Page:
Top 3 Myths Of Improving Thoracic Spine Mobility & Health

Jun 14, 2022
improve thoracic mobility

Are you looking to improve thoracic mobility?

Have you been banging your head against the wall with thoracic mobility stretches with little return on your investment?

The problem is, there is a lot of short-sighted, overly-reductionist information on the internet about thoracic mobility.

Of all types of mobility, thoracic mobility seems to be the one that falls victim to the idea of “forcing” the body into more mobility via stretches and positions that take the body to an end-range.

My goal with this article is to:

  • Debunk myths surrounding thoracic mobility
  • Explain the mechanics of thoracic mobility
  • Show examples of exercises that will lead to long-term changes in thoracic extension, flexion, and rotation

If you would rather watch than read, see below:

Common Myth #1: Pushing yourself into a range of motion will help you own it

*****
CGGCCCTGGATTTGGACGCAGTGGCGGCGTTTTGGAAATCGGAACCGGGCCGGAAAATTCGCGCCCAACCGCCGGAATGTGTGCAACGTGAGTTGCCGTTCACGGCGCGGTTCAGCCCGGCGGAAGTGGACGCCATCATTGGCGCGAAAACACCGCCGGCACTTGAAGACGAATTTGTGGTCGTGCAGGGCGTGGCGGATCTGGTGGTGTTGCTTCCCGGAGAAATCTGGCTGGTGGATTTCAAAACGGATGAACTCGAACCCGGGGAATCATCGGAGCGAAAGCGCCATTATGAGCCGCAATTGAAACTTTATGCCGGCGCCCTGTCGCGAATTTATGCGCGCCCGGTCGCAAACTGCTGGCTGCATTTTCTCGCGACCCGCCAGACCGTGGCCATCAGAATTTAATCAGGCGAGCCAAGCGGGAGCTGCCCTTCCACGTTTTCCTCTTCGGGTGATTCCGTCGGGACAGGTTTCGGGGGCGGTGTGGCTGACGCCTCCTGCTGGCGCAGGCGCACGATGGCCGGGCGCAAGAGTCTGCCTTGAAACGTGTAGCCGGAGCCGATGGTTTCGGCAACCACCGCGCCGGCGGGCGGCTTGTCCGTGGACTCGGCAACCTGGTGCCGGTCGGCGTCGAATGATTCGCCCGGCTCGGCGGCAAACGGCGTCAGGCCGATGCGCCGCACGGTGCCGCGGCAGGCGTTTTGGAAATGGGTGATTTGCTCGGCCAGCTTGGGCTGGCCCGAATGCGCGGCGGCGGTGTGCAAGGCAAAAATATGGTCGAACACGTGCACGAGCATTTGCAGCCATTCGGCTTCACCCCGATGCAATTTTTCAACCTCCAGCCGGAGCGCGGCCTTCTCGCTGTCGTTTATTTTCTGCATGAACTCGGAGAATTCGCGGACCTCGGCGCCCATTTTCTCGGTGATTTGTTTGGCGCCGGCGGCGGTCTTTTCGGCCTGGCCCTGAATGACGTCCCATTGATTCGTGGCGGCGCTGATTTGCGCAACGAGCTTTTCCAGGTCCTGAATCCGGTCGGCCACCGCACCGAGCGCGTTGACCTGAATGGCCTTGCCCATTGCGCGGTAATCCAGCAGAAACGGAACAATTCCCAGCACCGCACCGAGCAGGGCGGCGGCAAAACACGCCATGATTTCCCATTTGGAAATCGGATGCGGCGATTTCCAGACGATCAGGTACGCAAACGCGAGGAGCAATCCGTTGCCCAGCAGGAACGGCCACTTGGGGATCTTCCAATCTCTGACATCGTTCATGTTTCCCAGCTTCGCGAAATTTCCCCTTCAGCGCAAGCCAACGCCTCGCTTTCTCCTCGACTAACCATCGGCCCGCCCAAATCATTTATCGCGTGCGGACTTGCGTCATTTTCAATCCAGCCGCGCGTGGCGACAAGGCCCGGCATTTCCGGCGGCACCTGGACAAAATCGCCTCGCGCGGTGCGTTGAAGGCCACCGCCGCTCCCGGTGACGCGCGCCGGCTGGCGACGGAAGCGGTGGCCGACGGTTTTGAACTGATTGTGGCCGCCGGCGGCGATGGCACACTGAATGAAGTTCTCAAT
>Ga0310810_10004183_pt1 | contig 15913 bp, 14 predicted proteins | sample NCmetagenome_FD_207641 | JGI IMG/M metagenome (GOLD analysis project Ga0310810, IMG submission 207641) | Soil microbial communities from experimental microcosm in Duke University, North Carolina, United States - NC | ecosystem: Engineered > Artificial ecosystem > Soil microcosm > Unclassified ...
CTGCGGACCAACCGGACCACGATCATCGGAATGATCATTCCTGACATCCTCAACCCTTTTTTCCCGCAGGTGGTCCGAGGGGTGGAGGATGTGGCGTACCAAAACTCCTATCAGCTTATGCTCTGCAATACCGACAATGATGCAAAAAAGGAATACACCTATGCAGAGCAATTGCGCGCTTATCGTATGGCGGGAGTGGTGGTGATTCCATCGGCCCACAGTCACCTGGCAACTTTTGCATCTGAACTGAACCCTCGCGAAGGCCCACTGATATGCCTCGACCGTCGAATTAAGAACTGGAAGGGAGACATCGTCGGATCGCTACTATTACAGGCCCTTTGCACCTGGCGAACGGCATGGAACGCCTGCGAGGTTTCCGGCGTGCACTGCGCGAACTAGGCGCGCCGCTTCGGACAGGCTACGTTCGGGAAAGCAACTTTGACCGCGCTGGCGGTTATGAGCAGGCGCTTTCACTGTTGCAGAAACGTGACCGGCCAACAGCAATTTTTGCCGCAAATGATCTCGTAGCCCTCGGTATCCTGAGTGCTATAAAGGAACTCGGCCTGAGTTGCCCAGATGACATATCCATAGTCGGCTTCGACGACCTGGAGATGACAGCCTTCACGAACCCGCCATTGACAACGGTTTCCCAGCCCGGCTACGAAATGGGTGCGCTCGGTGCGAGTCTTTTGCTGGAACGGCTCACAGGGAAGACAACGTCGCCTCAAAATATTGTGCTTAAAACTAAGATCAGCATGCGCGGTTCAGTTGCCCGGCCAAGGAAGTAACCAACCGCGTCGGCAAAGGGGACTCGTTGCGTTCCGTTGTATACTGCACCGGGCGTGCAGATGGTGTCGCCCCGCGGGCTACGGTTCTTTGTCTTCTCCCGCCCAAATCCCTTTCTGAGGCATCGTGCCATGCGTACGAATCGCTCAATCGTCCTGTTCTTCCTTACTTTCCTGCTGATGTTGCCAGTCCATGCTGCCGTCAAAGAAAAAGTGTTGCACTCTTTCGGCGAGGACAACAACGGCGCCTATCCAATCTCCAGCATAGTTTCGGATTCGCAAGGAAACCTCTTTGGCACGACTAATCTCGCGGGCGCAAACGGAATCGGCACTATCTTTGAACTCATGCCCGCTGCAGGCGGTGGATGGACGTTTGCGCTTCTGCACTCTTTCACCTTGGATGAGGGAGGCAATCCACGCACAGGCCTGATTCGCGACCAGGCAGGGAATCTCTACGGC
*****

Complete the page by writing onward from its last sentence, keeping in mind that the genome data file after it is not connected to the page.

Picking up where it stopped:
How many times have you seen stretches/positions like this before sold as “thoracic mobility” drills?

It makes sense on the surface that if you can move into a position and stay there, then you can adapt to that range of motion over time.

Does this really work? I’m not opposed to it, but let’s break down why so many people continually have to do these stretches daily just for a few minutes of relief or improved range of motion.

The Thoracic vertebrae make up what most people think of as the “mid” and “upper” back:

Do you notice how a normal human spine curve has a degree of flexion, or rounding, in the thoracic spine? This is what is considered a “neutral” position.

“Neutral” is an important concept because it is the position from which we have the most ability to move in and out of joint actions. If we start from neutral, we can move into flexion, extension, and/or rotation.